How to increase the security of your application with JSON Web Tokens — JWT (Rails and React)

Part 3

Welcome to the third part of this series! If you are following this post, I hope it’s been helpful for you.

If you are new in this blog series, here are the two first parts:

Part 1: https://medium.com/@adaonatalino/how-to-increase-the-security-of-your-application-rails-and-react-ab3adea4a2fd

Part 2: https://medium.com/@adaonatalino/how-to-increase-the-security-of-your-application-with-json-web-tokens-jwt-rails-and-react-7b066fc2e3cd

Last thing we did was checking the authorized method, saying if there’s a user or not, and gives all the controllers the access to the current_user.

Now, let’s dig a little deeper in the decoded_token:

Ok, there’s a lot going on here, but don’t worry, we are gonna go step by step.

First, decoded_token uses a helper method auth_header to check if the request that was sent by the frontend has a header with the key “Authorization”. Here’s an example of a fetch request with this header:

So, auth_header is a checker method that returns this header.

As we can see, the key Authorization points to a value of a string the is `Bearer + token`.

So in the decoded_token, token is the second part of this string, splitting on the space (“ ”).

Then we have a code block begin rescue, this is just a check code block.

token_after_decode will use the BCrypt gem to decode the hashed token and return the token, utilizing the algorithm used when we issued the token, as well as the secret we gave for our application.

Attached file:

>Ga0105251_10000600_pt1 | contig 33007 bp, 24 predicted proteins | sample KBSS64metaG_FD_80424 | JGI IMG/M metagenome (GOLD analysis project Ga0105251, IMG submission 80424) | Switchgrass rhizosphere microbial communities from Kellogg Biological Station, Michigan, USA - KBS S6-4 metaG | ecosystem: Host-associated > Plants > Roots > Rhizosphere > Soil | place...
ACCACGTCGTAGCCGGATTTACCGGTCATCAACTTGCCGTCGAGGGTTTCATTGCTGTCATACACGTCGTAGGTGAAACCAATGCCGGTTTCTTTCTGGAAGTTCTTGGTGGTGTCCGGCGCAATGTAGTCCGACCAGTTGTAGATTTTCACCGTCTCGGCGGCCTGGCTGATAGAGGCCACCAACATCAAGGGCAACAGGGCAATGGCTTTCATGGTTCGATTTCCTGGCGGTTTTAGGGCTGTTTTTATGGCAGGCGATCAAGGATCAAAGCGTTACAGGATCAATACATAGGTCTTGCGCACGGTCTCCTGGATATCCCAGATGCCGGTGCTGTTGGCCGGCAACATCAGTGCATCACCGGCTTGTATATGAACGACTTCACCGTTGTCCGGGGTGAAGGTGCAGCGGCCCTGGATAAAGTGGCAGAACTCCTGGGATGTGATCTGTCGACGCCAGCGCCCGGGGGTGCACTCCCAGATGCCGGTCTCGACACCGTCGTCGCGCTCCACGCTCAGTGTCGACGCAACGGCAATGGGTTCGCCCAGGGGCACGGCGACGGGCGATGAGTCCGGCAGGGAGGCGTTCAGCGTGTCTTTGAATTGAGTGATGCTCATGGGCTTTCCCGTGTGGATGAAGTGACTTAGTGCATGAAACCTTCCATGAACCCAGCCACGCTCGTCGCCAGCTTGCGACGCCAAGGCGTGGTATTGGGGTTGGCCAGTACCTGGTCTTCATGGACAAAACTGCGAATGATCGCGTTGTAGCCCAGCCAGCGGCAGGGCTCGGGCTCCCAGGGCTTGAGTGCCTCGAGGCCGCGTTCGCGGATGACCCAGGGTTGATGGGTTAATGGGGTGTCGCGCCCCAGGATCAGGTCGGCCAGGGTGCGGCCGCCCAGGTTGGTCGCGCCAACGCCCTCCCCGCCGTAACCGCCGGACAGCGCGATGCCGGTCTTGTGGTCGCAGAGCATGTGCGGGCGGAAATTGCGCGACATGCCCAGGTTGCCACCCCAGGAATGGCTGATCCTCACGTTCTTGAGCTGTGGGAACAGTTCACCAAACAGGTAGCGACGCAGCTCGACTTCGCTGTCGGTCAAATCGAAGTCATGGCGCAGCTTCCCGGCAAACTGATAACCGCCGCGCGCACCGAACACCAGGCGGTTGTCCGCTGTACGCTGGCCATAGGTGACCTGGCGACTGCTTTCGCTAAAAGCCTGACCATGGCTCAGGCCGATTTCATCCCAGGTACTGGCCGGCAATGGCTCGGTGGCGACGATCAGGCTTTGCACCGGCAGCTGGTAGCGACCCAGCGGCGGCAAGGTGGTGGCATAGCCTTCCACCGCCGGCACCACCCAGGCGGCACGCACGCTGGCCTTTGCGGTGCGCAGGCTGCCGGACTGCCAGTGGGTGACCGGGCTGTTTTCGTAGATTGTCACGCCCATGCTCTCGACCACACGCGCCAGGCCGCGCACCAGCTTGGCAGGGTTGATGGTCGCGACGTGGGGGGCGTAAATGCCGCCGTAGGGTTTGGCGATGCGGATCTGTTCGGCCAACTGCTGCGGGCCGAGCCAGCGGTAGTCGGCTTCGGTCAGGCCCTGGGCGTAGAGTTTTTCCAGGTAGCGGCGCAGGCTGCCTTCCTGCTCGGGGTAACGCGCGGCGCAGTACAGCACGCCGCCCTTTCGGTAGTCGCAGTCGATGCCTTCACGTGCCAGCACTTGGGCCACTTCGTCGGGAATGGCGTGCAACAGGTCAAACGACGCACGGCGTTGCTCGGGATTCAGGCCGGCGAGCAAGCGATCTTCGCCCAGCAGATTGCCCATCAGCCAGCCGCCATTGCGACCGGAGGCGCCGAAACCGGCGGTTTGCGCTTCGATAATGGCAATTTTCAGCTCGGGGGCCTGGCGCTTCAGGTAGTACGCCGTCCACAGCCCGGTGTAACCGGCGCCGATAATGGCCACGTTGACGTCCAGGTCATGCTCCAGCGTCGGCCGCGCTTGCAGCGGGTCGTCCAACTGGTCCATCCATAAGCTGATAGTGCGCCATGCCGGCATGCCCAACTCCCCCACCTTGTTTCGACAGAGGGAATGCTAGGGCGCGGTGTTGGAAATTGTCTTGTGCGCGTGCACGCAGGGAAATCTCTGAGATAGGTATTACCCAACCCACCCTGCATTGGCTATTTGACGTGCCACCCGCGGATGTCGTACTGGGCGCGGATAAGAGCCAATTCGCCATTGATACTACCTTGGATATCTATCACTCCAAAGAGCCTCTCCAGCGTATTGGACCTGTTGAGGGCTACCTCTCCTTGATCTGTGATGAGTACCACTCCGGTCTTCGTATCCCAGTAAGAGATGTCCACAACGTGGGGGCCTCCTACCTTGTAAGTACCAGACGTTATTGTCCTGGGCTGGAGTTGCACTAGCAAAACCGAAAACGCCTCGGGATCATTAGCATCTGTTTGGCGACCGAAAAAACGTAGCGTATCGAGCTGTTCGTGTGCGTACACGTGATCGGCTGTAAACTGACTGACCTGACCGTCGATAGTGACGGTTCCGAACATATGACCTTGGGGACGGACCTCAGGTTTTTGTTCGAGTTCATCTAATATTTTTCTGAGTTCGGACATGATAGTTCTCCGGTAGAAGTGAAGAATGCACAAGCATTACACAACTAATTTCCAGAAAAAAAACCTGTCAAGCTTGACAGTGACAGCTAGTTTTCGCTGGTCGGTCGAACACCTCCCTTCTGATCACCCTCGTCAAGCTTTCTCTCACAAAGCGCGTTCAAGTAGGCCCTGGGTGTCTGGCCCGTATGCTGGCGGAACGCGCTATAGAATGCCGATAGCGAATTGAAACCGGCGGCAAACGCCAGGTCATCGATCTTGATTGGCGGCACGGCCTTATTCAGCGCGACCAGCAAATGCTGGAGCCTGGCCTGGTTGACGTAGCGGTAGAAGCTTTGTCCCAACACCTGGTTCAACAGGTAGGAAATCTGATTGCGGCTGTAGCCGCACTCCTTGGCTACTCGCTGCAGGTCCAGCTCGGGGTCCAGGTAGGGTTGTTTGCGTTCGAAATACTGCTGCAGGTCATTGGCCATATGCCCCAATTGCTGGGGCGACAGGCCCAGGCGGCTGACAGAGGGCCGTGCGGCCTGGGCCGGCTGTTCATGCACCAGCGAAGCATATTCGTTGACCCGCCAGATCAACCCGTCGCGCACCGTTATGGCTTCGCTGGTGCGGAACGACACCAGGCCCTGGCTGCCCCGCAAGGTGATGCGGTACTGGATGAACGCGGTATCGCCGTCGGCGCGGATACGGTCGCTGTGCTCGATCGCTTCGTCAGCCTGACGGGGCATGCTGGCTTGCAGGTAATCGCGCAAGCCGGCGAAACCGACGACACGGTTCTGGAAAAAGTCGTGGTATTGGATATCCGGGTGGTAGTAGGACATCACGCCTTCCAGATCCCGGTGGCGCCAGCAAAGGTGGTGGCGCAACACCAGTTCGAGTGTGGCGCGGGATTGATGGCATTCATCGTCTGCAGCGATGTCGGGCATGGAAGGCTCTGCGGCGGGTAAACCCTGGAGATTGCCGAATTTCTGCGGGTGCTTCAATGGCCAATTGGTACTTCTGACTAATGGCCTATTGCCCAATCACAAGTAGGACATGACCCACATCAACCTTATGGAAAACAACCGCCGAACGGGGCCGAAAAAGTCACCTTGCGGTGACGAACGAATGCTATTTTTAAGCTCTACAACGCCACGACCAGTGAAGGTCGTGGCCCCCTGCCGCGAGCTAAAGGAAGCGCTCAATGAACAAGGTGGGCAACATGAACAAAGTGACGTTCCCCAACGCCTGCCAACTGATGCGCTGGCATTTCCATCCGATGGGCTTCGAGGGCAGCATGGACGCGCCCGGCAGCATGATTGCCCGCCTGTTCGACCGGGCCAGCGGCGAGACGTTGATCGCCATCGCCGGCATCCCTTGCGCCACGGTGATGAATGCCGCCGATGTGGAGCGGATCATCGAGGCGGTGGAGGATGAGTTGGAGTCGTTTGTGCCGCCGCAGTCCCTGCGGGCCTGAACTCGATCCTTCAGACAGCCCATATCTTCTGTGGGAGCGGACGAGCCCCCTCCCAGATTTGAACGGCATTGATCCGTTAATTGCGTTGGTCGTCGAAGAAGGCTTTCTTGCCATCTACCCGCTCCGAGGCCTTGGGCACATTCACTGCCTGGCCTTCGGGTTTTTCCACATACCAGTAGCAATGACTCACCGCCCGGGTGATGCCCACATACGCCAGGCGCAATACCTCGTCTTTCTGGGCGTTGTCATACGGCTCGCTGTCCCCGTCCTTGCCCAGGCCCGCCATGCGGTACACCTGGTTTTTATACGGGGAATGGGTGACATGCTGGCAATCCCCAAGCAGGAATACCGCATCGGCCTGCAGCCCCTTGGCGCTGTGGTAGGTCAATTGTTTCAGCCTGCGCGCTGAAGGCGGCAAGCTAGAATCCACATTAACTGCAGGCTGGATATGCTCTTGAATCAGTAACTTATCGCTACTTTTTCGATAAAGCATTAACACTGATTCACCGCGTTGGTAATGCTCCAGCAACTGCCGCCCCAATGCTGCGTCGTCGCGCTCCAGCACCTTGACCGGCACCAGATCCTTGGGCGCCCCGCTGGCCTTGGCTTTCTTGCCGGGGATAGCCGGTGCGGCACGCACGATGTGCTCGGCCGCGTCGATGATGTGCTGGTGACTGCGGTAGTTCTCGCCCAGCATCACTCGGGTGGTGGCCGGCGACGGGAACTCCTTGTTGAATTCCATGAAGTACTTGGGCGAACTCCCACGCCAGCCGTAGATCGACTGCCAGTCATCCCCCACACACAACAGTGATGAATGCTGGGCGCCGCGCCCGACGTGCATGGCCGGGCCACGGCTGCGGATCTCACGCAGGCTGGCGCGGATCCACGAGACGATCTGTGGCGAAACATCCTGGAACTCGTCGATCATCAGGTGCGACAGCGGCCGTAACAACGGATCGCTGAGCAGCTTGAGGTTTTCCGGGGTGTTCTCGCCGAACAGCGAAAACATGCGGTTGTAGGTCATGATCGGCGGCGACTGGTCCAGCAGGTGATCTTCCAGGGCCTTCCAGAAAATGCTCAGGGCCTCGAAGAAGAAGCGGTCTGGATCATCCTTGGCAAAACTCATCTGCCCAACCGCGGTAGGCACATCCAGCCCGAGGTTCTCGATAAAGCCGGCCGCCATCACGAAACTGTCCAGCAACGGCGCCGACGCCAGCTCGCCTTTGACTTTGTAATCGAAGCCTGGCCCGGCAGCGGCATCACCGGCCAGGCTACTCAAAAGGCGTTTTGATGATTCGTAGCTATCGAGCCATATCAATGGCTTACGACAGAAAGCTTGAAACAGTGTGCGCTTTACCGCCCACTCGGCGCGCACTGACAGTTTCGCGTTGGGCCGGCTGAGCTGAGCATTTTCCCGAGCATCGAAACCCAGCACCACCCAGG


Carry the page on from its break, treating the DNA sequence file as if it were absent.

So token_after_decode will have the user_id and the issued_date.

The issued_date is the second key of this token, so token_after_decode[0][‘issued_date’].

Now we have access to the time the token was issued, next, we use the method token_issued_less_than_third_minutes_ago?:

This method takes our issued_date and compares with Time.now.to_i (same way we used for our issued date, in seconds). If the time is less than 1800 (30 minutes), it returns true (the token is fresh), if the token is “old”, returns false.

So this is the end of our decoded_token, if the token is still valid, returns the token_after_decode, otherwise, returns nil.

This token will go to current_user to find the user, as we already know.

Now, the last part is, we know that is an authorized user in our application, when that happens, we issue a new token and the user is authenticated for 30 min more:

We send this brand new (and fresh) token, and the user has 30 more secure minutes to use our application.

And don’t worry, every time the user still have an valid token and uses our app, we are sending a new 30 min token!

And that’s all for this series, now we have a more secure app and a better understanding on JWT and communications between Rails and React.

I hope you enjoyed and see you next week with a new topic!

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